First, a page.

Tabali & Kakan are wines made by Winemaker Felipe Müller whom is responsible for heading up the team at one of Chile’s Limari Valley wineries, located amongst the most northern wine regions of the country. He is a young passionate winemaker that has made it to the top emerging from many years of working in the Central Valley, where he was assisting in making some of the most innovative wines as the Chilean wine industry was entering a new era.

Felipe’s early days making wine allowed him to work with experienced leaders of the trade, having the opportunity to work with many varieties and styles across most Chilean wine regions from north to south.

This was prior to Müller taking on the challenge of becoming Chief Winemaker at Viña Tabali, in Limari; a state-of-the-art winery found 400kms north of Santiago.

The vineyards in the South with Carmenere and Cabernet Sauvignon seem to resemble Felipe’s way of coming to terms with the fact that the Limari Valley is definitely not suitable for these varieties, keeping the property up north assigned to grapes of a cooler preference.

In saying this, he pursued a couple quality vineyard sites located in the Central Valley with Cabernet Sauvignon in the Maipo for Tabali and Carmenere from Cachapoal for Kakan.

See below the two geographical profile diagrams that indicate the difference on the left of each image (West), which is the Coastal Mountain range and how the valleys are influenced by the cold ocean breeze depending on the exposure towards the Pacific (Limarí Valley at left and Maipo/Cachapoal Valley at right).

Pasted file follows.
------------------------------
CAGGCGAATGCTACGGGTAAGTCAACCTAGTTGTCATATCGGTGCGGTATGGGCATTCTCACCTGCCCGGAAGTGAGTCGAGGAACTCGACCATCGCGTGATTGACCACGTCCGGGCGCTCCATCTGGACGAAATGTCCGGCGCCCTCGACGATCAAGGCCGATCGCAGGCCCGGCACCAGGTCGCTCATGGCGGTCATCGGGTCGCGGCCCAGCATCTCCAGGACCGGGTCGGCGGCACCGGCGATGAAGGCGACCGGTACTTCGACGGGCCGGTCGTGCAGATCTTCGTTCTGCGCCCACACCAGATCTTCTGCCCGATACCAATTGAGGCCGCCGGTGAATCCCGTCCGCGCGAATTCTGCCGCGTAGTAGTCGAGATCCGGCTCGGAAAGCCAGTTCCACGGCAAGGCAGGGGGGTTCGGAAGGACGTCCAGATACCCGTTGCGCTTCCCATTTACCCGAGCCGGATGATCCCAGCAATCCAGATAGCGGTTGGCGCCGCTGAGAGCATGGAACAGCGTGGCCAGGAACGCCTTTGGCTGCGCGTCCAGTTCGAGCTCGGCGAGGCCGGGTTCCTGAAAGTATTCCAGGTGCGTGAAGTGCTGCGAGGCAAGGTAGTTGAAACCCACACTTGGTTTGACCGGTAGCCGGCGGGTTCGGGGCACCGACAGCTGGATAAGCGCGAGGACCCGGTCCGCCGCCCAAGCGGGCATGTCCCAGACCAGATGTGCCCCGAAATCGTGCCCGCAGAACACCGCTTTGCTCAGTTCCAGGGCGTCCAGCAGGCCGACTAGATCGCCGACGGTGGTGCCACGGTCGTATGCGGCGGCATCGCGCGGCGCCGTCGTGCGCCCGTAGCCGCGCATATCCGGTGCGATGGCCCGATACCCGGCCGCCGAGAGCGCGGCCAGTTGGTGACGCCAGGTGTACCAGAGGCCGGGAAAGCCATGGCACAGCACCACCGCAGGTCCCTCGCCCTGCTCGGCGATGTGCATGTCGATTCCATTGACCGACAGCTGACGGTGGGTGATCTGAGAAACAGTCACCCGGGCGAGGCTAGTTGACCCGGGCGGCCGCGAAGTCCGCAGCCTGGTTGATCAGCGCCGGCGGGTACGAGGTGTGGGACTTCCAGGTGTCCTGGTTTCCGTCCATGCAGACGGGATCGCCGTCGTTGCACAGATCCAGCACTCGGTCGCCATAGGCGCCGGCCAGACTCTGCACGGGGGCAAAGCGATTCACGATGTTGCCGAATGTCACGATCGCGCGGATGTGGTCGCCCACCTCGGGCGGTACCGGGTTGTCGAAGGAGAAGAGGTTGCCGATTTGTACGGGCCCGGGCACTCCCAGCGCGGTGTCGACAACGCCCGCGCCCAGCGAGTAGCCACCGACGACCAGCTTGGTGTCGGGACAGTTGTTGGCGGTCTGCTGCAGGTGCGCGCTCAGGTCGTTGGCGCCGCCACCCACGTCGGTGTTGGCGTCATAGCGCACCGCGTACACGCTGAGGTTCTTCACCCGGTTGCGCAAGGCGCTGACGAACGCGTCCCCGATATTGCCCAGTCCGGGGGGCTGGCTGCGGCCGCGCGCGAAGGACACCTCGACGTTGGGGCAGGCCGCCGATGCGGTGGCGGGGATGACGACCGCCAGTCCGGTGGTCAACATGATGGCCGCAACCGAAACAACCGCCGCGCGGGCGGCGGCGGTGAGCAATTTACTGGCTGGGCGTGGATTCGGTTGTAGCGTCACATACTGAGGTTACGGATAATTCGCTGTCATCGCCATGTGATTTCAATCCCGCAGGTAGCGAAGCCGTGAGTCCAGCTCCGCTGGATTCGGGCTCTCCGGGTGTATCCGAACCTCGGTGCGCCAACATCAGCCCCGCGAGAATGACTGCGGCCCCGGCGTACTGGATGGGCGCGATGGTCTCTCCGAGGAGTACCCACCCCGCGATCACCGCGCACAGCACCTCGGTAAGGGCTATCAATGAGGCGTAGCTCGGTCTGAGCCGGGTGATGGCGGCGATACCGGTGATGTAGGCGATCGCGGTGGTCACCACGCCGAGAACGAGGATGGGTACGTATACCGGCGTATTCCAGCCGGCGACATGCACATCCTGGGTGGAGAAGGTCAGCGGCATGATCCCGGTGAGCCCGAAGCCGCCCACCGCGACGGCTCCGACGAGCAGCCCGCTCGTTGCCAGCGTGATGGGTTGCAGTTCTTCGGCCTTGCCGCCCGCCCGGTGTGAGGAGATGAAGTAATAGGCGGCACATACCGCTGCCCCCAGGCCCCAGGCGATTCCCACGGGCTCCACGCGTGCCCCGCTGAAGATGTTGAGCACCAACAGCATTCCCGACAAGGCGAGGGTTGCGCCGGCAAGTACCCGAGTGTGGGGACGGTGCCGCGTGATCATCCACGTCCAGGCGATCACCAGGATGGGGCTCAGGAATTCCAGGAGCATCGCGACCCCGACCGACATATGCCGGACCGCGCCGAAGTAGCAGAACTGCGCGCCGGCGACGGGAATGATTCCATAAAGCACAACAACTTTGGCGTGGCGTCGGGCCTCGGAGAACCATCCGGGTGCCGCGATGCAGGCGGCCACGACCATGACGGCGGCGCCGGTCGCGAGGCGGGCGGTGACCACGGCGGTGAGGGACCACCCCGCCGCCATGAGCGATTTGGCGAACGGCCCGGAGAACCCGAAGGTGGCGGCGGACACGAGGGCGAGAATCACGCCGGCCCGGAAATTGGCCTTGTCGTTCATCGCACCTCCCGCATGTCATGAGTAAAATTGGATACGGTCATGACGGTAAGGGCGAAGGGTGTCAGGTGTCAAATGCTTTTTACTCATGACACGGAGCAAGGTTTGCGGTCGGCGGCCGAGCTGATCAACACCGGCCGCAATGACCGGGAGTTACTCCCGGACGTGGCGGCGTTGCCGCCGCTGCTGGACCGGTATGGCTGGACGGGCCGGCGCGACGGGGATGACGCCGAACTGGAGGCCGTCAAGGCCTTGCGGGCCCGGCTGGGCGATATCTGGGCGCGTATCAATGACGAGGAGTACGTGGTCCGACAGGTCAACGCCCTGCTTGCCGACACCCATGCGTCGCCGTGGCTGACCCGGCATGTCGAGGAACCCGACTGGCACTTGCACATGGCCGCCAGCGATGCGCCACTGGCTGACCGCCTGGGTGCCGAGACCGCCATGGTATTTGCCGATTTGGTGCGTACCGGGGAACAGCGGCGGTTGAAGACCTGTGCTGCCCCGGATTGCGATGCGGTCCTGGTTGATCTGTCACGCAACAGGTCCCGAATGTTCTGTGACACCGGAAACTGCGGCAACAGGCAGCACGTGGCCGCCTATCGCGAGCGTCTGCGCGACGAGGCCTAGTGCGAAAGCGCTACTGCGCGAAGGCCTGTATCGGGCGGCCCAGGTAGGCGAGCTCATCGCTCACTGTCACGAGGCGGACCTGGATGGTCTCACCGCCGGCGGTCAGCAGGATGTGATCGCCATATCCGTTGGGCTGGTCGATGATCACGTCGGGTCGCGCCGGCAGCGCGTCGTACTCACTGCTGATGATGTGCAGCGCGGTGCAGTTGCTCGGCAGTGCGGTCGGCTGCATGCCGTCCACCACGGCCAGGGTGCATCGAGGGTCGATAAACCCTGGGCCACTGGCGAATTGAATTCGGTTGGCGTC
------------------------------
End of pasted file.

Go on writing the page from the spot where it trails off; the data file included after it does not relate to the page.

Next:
Antiyal is owned and operated by Winemaker Alvaro Espinoza (Chile’s biodynamic guru) and his wife Marina. Their home is located in the Maipo Valley on the southern fringes of the capital city of Chile, Santiago. The vineyards on their 22 hectare property produce only red varieties with 10.5 ha’s planted east of the valley on the foothills of the majestic Andes Mountain range.

The Antiyal brand started with the introduction of a single wine ‘Antiyal’ 1998 (a blend which is the original orange coloured label with an indigenous Mapuche symbol) and for the first time heard of in Chile, he created a biodynamically certified farm that would also be acknowledged as the first garage winery amongst the well known giants, that until the early 2000’s dominated the local industry. This blend continues today as Antiyal’s flagship made with Carmenere, Cabernet Sauvignon and Syrah respectively.

Eventually followed by another blend named Kuyen created in 2002, which plays the role as somewhat of a ‘second wine’ to Antiyal with the blend reversed, holding three Bordeaux components at just under 50% with predominant Syrah at the other end. Basically ‘sandwich-ing’ Cabernet Sauvignon in both blends.

In the realm of success, Espinoza decides to create a monovarietal wine with Antiyal Carmenere pairing up with its flagship at the high end, delivering one of the best versions of this variety in the country.

The demand for Antiyal’s wines grew so strong that the power couple became inspired to bring a new level of wine to their portfolio. This is when the Pura Fe tier was born, aiming to offer a more accessible price point with the introduction of a monovarietal Cabernet Sauvignon, a Carménère and a co-fermented blend of Garnacha/Syrah, which have proven to be a brilliant addition with increased exposure of their great wines.

“An evangelist for biodynamics, the winemaking consultant faced many sceptics when he introduced the philosophy to Chilean viticulture. But this charismatic pioneer has proved that when you believe in something strongly enough, the risk is worth taking.” Anthony Rose – Decanter Magazine.